# 5.8C: Syntrophy

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Learning Objectives

• Give examples of syntrophy in microbial metabolism

Syntrophy, or symbiosis, is the phenomenon involving one species living off the products of another species. For example, house dust mites live off human skin flakes. A healthy human being produces about 1 gram of skin flakes per day. These mites can also produce chemicals that stimulate the production of skin flakes. People can become allergic to these compounds. Another example are the many organisms that feast on feces or dung. A cow eats a lot of grass, the cellulose of which is transformed into lipids by micro-organisms in the cow’s large intestine.

These microorganisms cannot use the lipids because of a lack of dioxygen in the intestine, so the cow does not take up all the lipids produced. When the processed grass leaves the intestine as dung and comes into open air, many organisms, such as the dung beetle, feast on it. Yet another example is the community of micro-organisms in soil that live off leaf litter. Leaves typically last one year and are then replaced by new ones. These microorganisms mineralize the discarded leaves and release nutrients that are taken up by the plant. Such relationships are called reciprocal syntrophy because the plant lives off the products of micro-organisms. Many symbiotic relationships are based on syntrophy. Finally, anaerobic fermentation/methanogenesis is an example of a syntrophic relationship between different groups of microorganisms. Although fermentative bacteria are not strictly dependent on syntrophyic relationships, they still gain profit from the activities of the hydrogen-scavenging organisms. The fermentative bacteria gain maximum energy yield when protons are used as electron acceptor with concurrent H2 production.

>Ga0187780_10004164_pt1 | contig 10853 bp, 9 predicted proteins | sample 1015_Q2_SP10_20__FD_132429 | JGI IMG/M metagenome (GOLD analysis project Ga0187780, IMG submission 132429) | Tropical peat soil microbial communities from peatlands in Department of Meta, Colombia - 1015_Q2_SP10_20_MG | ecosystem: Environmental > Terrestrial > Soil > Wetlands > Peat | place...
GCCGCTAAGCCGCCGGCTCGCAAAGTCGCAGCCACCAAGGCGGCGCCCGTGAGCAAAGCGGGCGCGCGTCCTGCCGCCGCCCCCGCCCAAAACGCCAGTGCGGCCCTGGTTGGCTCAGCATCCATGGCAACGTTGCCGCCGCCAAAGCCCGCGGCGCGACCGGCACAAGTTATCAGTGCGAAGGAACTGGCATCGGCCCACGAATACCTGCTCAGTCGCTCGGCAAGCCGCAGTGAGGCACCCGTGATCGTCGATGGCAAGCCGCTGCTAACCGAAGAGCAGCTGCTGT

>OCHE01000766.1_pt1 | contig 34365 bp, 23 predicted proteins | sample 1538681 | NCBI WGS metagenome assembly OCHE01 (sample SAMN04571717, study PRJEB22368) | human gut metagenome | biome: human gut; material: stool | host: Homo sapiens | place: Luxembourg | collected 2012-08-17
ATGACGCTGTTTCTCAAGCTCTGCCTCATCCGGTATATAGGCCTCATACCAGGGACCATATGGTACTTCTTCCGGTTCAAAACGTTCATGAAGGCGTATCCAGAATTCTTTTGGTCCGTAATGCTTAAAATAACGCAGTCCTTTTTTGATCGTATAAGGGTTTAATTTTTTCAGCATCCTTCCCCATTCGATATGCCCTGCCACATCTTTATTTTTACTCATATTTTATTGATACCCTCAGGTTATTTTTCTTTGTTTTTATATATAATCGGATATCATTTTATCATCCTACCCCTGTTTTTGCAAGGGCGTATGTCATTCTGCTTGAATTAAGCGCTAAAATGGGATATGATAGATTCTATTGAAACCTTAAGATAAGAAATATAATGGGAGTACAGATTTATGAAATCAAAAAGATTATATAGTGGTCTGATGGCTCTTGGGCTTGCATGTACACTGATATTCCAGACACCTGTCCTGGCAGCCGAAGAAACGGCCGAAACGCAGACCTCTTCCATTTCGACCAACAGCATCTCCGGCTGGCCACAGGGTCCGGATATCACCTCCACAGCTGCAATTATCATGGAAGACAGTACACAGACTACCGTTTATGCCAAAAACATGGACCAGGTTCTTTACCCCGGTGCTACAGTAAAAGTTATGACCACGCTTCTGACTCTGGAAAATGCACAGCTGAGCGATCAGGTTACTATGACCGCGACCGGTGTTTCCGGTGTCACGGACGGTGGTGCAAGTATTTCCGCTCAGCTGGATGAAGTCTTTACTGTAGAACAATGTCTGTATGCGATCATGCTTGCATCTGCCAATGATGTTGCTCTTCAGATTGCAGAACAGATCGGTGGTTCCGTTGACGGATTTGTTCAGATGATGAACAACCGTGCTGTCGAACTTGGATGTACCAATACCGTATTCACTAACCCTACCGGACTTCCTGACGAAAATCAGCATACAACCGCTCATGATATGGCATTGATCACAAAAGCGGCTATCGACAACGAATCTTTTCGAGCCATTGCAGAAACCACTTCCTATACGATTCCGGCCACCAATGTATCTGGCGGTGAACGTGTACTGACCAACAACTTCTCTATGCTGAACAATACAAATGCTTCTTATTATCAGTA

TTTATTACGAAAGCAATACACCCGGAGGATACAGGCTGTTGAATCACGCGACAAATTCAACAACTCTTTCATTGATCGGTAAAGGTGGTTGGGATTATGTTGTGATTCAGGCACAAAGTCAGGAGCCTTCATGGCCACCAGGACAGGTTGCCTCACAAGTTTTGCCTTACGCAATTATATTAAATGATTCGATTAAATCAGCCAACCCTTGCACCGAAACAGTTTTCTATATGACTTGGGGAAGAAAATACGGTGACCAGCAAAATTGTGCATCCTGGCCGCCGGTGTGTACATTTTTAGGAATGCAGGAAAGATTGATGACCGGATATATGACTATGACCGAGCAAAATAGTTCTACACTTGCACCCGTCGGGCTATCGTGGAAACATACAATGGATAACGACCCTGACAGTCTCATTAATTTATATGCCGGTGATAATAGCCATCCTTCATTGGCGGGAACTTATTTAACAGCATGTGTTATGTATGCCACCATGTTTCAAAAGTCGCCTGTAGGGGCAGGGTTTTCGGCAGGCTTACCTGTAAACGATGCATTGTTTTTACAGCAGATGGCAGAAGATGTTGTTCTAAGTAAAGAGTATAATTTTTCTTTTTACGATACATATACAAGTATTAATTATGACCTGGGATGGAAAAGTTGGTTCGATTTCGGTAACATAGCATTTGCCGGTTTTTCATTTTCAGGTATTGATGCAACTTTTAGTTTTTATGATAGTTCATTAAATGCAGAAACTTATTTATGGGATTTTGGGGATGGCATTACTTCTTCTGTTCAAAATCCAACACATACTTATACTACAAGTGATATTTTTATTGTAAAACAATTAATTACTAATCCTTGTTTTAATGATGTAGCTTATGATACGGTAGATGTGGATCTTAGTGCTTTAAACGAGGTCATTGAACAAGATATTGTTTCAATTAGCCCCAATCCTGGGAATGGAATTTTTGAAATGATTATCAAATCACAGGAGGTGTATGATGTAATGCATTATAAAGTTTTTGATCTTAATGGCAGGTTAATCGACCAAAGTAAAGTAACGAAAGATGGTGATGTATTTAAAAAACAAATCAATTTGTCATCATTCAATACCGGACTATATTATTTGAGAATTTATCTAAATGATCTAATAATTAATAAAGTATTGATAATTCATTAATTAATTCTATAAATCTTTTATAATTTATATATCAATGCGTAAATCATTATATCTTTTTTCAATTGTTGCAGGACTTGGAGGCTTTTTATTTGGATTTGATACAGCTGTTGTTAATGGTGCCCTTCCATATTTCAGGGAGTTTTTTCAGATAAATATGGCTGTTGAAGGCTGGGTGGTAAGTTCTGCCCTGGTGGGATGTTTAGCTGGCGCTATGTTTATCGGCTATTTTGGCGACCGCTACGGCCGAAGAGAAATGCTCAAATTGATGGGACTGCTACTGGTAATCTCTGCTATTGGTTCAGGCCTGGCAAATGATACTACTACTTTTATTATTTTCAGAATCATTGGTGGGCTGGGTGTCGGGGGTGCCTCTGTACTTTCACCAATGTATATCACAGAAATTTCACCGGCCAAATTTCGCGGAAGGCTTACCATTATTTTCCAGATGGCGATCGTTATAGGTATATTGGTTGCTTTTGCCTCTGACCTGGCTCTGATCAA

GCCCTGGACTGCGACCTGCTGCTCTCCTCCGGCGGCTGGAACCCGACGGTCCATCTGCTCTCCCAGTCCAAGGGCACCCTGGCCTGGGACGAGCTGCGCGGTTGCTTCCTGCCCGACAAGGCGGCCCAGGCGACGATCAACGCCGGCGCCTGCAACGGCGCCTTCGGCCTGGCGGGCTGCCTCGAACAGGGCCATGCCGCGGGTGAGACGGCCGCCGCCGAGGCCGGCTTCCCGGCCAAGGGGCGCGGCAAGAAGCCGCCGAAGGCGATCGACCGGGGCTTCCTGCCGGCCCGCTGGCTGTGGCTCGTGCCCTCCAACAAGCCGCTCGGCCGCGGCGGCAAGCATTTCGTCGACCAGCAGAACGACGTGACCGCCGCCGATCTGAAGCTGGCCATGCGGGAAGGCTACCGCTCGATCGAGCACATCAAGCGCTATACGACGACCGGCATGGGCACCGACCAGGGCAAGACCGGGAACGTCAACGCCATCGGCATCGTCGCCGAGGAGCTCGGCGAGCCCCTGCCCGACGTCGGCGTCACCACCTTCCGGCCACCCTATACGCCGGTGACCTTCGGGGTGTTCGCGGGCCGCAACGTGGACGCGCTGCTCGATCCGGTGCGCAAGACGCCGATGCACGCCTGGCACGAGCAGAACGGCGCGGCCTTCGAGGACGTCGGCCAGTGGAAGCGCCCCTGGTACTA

Fermentation is a specific type of heterotrophic metabolism that uses organic carbon instead of oxygen as a terminal electron acceptor. This means that these organisms do not use an electron transport chain to oxidize NADH to NAD+ and therefore must have an alternative method of using this reducing power and maintaining a supply of NAD+ for the proper functioning of normal metabolic pathways (e.g. glycolysis ). As oxygen is not required, fermentative organisms are anaerobic. Many organisms can use fermentation under anaerobic conditions and aerobic respiration when oxygen is present. These organisms are facultative anaerobes. To avoid the overproduction of NADH, obligately fermentative organisms usually do not have a complete citric acid cycle. Instead of using an ATP synthase as in respiration, ATP in fermentative organisms is produced by substrate-level phosphorylation where a phosphate group is transferred from a high-energy organic compound to ADP to form ATP. As a result of the need to produce high energy phosphate-containing organic compounds (generally in the form of CoA-esters) fermentative organisms use NADH and other cofactors to produce many different reduced metabolic by-products, often including hydrogen gas (H2). These reduced organic compounds are generally small organic acids and alcohols derived from pyruvate, the end product of glycolysis. Examples include ethanol, acetate, lactate, and butyrate. Fermentative organisms are very important industrially and are used to make many different types of food products. The different metabolic end products produced by each specific bacterial species are responsible for the different tastes and properties of each food.